Introduction: This workshop was designed as an instructional tool to foster development of the nondirective pregnancy options counseling competency, a competency identified as a “does” level for third-year medical students by the Association of Professors of Gynecology and Obstetrics in the ninth edition of its curricular objectives. Methods: The workshop consists of three modules that may be conducted independently or in combination with small or intermediate-sized groups of medical students. All the modules use challenging reproductive health scenarios as case material. The first module begins with two short trigger videos followed by structured discussion to provide an introduction to the core ethical issue of conscientious refusal, the limits of conscientious refusal in providing quality health care, and the connection between ethical breaches and errors in communication skills. The second module consists of a private values clarification exercise that may be further augmented with discussion. The third module uses the “helping trios role-play” technique to allow learners to practice the handling of ethical conflict with patients seeking objectionable medical interventions. Results: The workshop was used in our obstetrics and gynecology clerkship over 3 academic years with more than 300 students. In anonymous pre- and postworkshop questionnaires with 140 students, participants reported heightened self-awareness after participation, with 95% rating the exercise as educationally valuable and 84% reporting that they would approach patient care situations differently in the future as a result. Data showed improvement in some parameters of options counseling competency and overall improvement in verbal and nonverbal communication skills. Discussion: This 3 part session is intended to teach the ethical reasoning for professional handling of conscientious refusal and prepare students to maintain professionalism when finding themselves with ethical objection to a medical intervention that a patient requests or may need. Facilitators should be versed in patient centered communication and the American College of Obstetricians and Gynecologists Ethics committee opinion, competent in small and/or intermediate sized group facilitation skills, and facilitation of helping trios (for part 3 only.) Each part may stand alone as a separate exercise and/or small group discussion.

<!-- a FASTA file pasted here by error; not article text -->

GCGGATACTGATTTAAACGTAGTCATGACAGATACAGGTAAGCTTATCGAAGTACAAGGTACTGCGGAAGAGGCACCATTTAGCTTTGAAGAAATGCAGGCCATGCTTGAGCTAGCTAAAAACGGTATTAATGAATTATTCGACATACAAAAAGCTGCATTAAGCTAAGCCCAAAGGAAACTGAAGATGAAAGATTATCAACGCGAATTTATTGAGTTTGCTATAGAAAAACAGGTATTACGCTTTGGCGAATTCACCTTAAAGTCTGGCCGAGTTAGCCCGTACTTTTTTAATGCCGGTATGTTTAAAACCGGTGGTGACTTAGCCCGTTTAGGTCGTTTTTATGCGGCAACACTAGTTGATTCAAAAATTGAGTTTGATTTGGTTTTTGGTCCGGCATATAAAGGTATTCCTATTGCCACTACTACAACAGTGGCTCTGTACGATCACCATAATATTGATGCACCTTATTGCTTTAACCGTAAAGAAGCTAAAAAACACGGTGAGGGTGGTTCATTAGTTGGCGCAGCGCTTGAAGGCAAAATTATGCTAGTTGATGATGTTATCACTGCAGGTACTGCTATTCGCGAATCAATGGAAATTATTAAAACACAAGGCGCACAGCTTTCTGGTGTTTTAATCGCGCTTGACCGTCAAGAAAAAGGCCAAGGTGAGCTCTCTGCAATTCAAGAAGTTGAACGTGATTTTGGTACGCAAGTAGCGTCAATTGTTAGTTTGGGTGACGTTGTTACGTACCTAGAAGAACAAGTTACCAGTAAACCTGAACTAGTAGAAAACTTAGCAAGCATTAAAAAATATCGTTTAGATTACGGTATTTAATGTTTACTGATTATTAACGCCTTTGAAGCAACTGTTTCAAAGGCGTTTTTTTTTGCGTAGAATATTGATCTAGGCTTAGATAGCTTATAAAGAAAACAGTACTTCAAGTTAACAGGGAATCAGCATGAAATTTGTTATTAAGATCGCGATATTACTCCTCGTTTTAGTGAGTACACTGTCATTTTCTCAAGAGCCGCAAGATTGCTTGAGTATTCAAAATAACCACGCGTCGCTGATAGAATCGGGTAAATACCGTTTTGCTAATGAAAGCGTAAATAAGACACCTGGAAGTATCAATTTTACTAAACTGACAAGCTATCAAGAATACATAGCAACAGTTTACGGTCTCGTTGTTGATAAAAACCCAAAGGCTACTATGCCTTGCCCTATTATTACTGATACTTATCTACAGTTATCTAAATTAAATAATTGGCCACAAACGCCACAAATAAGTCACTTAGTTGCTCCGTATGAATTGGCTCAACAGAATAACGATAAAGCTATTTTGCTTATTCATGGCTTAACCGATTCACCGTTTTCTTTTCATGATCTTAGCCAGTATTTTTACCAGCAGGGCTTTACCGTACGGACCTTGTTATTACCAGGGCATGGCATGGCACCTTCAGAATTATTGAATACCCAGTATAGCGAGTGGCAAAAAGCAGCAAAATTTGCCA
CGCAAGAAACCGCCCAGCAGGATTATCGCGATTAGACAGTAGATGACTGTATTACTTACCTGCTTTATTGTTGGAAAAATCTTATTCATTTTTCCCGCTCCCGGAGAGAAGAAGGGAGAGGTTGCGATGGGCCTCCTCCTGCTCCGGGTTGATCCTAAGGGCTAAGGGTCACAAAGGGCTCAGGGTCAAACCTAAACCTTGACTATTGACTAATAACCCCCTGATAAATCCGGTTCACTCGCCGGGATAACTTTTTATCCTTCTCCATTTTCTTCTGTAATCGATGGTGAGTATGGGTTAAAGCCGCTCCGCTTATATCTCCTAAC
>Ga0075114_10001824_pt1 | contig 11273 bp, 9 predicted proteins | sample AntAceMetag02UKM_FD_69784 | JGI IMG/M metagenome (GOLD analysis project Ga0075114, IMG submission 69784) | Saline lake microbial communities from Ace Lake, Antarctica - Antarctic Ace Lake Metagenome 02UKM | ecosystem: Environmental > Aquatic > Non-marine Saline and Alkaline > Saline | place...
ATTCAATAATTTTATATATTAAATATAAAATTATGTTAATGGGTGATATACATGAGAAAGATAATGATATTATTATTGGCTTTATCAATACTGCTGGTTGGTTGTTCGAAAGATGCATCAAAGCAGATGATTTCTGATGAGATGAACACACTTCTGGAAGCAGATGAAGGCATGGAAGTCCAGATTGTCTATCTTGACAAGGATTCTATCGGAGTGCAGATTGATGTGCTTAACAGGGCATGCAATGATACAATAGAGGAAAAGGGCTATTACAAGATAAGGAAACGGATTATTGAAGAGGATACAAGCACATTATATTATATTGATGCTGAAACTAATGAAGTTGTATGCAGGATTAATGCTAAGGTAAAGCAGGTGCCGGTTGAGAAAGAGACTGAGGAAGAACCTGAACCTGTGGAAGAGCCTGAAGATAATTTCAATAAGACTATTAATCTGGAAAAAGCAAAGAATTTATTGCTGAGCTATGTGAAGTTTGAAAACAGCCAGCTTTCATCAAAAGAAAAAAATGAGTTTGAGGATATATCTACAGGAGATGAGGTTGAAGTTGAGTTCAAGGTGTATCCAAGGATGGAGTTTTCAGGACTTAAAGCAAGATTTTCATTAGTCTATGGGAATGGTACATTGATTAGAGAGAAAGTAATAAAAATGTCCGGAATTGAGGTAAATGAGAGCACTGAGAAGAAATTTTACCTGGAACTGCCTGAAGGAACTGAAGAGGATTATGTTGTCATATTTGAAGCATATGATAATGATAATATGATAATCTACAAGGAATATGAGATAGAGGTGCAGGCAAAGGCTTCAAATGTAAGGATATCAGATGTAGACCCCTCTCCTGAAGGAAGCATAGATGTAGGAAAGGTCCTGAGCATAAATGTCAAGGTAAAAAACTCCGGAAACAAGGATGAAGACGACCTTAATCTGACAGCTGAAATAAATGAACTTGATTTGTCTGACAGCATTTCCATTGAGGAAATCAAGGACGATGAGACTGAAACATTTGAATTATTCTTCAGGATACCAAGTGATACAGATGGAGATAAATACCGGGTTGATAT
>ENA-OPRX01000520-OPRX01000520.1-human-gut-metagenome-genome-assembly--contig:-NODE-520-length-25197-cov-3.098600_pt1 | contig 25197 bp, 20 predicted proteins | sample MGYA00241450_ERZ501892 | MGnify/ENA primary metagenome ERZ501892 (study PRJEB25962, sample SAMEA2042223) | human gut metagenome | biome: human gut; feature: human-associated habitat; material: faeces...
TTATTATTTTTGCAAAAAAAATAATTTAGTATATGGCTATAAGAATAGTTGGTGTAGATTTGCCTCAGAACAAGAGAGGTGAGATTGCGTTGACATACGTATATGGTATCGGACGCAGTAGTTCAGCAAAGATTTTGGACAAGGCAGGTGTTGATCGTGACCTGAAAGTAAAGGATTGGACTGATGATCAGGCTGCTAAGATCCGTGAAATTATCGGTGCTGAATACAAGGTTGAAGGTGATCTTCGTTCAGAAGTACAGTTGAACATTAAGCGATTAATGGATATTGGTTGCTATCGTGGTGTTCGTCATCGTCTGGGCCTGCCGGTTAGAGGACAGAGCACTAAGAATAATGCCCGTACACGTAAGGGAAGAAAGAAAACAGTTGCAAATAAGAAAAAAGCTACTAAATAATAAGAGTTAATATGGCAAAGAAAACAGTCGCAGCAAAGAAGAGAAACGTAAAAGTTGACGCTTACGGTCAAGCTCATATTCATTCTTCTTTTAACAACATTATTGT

- Identify and discuss the four limits to conscientious refusal as defined by the American College of Obstetricians and Gynecologists, as well as strategies at the institutional, systems, and individual practitioner levels to reduce the impact of individual provider conscientious refusal on patient care.
- Apply questions helpful in identifying personal emotions and values in situations of patient-provider moral conflict.
- Identify communications challenges to professionalism in situations of patient-provider conflict, especially delivery of the news of pregnancy and pregnancy options counseling.
- Improve communication skills in situations of ethical conflict through role-play and feedback.
None to report.
This research was supported by a grant from the Arsht Ethics and Community Program of the University of Miami and also by the Association of Professors of Gynecology and Obstetrics, Educational Scholars and Leaders Program.
Lupi CS, Estes CM, et al. Conscientious refusal in reproductive medicine: an educational intervention [Abstract, Association of Professors of Gynecology and Obstetrics-Council on Resident Education in Obstetrics and Gynecology Annual Meeting; San Diego, CA; March 11-14, 2009]. Am J Obstet Gynecol. 2009;201:502:e1-e7. http://dx.doi.org/10.1016/j.ajog.2009.05.056
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